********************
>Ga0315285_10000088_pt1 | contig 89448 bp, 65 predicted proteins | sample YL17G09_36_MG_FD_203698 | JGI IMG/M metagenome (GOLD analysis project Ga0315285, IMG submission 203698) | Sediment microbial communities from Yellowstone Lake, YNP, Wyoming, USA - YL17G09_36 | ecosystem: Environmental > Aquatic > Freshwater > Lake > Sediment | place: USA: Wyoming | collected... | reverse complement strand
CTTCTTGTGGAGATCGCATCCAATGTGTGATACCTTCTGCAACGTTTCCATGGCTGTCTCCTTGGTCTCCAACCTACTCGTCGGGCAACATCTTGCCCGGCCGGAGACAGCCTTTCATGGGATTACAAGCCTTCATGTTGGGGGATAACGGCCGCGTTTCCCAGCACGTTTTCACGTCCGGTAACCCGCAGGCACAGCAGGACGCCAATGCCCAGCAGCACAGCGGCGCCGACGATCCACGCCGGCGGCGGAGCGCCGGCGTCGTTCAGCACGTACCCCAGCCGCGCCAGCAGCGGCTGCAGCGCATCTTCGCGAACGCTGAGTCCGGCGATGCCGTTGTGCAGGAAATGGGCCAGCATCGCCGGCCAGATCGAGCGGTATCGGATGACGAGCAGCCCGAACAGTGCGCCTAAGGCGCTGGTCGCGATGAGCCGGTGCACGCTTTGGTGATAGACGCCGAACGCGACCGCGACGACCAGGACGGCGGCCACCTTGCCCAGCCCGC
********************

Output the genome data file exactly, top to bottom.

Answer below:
>Ga0315285_10000088_pt1 | contig 89448 bp, 65 predicted proteins | sample YL17G09_36_MG_FD_203698 | JGI IMG/M metagenome (GOLD analysis project Ga0315285, IMG submission 203698) | Sediment microbial communities from Yellowstone Lake, YNP, Wyoming, USA - YL17G09_36 | ecosystem: Environmental > Aquatic > Freshwater > Lake > Sediment | place: USA: Wyoming | collected... | reverse complement strand
CTTCTTGTGGAGATCGCATCCAATGTGTGATACCTTCTGCAACGTTTCCATGGCTGTCTCCTTGGTCTCCAACCTACTCGTCGGGCAACATCTTGCCCGGCCGGAGACAGCCTTTCATGGGATTACAAGCCTTCATGTTGGGGGATAACGGCCGCGTTTCCCAGCACGTTTTCACGTCCGGTAACCCGCAGGCACAGCAGGACGCCAATGCCCAGCAGCACAGCGGCGCCGACGATCCACGCCGGCGGCGGAGCGCCGGCGTCGTTCAGCACGTACCCCAGCCGCGCCAGCAGCGGCTGCAGCGCATCTTCGCGAACGCTGAGTCCGGCGATGCCGTTGTGCAGGAAATGGGCCAGCATCGCCGGCCAGATCGAGCGGTATCGGATGACGAGCAGCCCGAACAGTGCGCCTAAGGCGCTGGTCGCGATGAGCCGGTGCACGCTTTGGTGATAGACGCCGAACGCGACCGCGACGACCAGGACGGCGGCCACCTTGCCCAGCCCGC